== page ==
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THE OSTRICH SYNDROME

April 11, 2009

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As we embrace the ninth year of the new millennium, we are experiencing inevitable and necessary shifts in our social, economic and cultural infrastructures. Many of us are thinking “out of the box” while others are trying to keep us in it. We are seeking new ideas that go beyond ideology and what’s been the norm in the past. We are questioning, and rightly so, our business and elected leaders and their collective authority. More importantly, we are not influenced nearly as much by the blather coming from some portions of the media. In other words: we’re waking up.

Some of us have been here before. As a musician and a teenager of the 1960s, I grew up during a time of significant societal changes. There were big changes in music: Elvis Presley’s restricted “moves” in his performance on the Ed Sullivan Show.

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The “British Invasion” spearheaded by The Beatles.

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The anti-war protest songs of Buffalo Springfield and Sgt. Barry McGuire.

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The American auto manufacturers made big changes with a new generation of automobiles that revolutionzied the industry. Up until then, the family sedan dominated sales.

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Then, by simply changing the body styles of their mid-sized coupes, they introduced a never-before-seen style of American automobiles that took the country by storm.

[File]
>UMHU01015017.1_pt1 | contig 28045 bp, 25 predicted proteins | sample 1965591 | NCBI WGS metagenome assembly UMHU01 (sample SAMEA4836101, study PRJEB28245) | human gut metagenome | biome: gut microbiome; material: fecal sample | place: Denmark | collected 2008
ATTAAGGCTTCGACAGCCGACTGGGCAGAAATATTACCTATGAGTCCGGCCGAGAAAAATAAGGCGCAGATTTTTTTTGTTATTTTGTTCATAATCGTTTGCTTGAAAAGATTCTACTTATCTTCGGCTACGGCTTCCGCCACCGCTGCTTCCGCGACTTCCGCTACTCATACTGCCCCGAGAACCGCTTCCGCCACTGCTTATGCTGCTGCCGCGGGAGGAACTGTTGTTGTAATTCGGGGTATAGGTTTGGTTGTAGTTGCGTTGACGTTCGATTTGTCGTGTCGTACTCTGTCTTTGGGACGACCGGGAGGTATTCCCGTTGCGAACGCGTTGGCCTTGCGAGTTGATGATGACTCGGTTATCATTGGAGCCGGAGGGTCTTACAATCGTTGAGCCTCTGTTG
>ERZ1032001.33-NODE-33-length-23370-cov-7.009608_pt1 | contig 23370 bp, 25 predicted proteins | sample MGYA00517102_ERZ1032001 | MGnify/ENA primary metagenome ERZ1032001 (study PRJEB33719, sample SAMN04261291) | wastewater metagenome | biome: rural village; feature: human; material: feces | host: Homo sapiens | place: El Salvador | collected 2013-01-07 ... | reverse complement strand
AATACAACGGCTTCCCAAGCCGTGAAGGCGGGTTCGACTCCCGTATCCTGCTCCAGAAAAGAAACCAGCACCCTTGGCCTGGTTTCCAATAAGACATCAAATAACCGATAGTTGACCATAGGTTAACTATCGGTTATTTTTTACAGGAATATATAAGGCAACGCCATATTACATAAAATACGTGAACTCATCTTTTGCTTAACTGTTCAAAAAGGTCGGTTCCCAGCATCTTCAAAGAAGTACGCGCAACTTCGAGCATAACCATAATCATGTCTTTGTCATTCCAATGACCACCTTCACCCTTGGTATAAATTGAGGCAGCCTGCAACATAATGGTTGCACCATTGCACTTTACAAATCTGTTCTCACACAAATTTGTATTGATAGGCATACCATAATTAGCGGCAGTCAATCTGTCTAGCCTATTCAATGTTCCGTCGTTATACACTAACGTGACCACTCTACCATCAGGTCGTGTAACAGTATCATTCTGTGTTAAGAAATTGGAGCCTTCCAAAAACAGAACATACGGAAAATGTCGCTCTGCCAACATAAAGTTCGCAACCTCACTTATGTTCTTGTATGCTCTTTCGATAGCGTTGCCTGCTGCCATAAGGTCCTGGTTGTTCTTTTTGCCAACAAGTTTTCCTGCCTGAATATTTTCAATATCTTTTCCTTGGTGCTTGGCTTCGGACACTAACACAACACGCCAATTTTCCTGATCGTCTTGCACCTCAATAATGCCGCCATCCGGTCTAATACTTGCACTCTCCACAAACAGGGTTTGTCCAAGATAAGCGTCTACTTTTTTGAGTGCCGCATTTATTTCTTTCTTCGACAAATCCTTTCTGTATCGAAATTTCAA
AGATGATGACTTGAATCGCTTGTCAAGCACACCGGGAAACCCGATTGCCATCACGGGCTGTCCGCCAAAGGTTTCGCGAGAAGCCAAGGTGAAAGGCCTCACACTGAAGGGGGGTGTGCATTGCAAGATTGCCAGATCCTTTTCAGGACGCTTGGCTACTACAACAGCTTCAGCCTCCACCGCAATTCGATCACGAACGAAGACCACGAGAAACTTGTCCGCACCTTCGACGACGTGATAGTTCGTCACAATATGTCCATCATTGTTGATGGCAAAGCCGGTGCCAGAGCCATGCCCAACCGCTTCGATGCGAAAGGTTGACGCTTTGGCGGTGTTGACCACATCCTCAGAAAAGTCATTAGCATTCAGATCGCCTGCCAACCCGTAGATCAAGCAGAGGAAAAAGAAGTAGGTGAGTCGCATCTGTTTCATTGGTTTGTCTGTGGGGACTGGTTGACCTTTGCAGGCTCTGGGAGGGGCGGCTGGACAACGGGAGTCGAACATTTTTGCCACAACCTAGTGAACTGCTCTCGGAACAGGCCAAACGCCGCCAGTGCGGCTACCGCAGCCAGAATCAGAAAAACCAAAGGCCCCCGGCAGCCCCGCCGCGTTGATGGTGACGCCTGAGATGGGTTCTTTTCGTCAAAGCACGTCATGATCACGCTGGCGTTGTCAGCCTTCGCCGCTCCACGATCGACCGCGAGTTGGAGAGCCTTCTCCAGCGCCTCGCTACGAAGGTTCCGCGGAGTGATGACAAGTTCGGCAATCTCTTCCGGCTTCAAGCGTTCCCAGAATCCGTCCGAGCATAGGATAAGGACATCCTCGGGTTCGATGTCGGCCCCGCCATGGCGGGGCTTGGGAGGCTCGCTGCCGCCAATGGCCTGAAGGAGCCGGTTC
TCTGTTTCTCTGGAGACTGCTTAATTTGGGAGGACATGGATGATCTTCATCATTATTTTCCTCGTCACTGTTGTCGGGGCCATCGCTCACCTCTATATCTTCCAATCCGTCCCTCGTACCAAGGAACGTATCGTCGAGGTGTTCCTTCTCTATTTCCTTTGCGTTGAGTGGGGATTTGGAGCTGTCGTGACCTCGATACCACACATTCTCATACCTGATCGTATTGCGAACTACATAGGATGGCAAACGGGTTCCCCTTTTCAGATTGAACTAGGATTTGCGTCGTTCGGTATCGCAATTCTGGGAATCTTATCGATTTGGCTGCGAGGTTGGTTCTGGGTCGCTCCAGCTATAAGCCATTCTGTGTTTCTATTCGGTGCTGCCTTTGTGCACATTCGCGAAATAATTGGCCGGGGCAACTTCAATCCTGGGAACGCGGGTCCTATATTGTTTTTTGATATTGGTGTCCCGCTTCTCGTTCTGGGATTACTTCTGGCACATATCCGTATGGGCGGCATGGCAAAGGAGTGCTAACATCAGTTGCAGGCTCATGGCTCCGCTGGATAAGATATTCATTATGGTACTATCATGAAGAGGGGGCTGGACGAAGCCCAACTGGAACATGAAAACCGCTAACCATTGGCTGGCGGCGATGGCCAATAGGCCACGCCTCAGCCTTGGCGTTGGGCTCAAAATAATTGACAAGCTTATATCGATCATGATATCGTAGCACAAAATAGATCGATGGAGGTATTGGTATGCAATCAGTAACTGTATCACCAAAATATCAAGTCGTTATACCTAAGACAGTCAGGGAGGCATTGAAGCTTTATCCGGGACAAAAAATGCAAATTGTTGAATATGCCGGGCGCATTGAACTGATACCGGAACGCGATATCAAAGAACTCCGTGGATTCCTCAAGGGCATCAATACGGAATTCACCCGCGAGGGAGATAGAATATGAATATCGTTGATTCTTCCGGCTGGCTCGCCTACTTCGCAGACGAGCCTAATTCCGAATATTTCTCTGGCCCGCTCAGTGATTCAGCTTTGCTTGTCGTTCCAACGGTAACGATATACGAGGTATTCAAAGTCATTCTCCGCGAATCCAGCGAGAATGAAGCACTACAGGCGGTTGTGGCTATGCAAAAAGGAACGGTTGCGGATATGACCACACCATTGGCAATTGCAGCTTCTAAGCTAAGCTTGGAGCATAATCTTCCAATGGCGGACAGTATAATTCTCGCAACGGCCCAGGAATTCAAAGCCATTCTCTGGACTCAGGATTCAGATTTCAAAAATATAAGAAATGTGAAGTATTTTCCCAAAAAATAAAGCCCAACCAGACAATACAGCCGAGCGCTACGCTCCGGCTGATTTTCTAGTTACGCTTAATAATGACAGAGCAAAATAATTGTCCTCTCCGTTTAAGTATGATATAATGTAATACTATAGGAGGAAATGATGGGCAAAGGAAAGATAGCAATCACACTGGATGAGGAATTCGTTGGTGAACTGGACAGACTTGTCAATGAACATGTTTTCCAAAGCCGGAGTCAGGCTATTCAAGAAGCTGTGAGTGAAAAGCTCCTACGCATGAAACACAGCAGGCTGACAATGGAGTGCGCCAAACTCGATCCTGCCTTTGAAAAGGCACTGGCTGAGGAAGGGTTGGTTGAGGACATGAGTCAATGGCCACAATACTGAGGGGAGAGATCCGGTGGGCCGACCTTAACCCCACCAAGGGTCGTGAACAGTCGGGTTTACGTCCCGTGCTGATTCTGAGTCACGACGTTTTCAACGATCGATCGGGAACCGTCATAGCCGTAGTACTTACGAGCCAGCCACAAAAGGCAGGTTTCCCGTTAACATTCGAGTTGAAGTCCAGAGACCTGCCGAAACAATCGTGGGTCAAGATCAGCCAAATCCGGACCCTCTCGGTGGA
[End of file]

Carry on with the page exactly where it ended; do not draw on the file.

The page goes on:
Ford took their Falcon and turned it into the Mustang in 1964-65.

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A year later, Chevy followed suit with the Nova and created the Camaro.
Sales skyrocketed for both companies.

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Also, for the first time in my life, we as citizens started to really question our leaders, especially after the assassinations of John and Bobby Kennedy and Martin Luther King, Jr.

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The complacent living of the 1950s was quickly ending. We became more aware and less gullible. We began understanding how federal policies affected all of our lives – in this country and around the world. It was, to say the least, a monumental shift in this nation’s history.

There were those who said that because we were questioning “authority” our country was (to quote one of my relatives) “…going to hell in a hand basket!” They were happy with the status quo. I remember hearing “What’s wrong with the way things were when I was growing up?” They wanted America to be as it was portrayed on TV shows like Father Knows Best, Leave It to Beaver and The Andy Griffith Show.

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But the reality of America was far different. Once many of us became aware that there were aspects of American life that were not so pleasant for many of our citizens, we started re-thinking much of what we had been raised to believe. Leadership that opposed this new-found awareness stuck their “heads in the sand” when it came to addressing the large issues around our changing social environment. As far as they were concerned, the way things “used to be” is the way things should be – there’s no reason to change. Call it the The Ostrich Syndrome.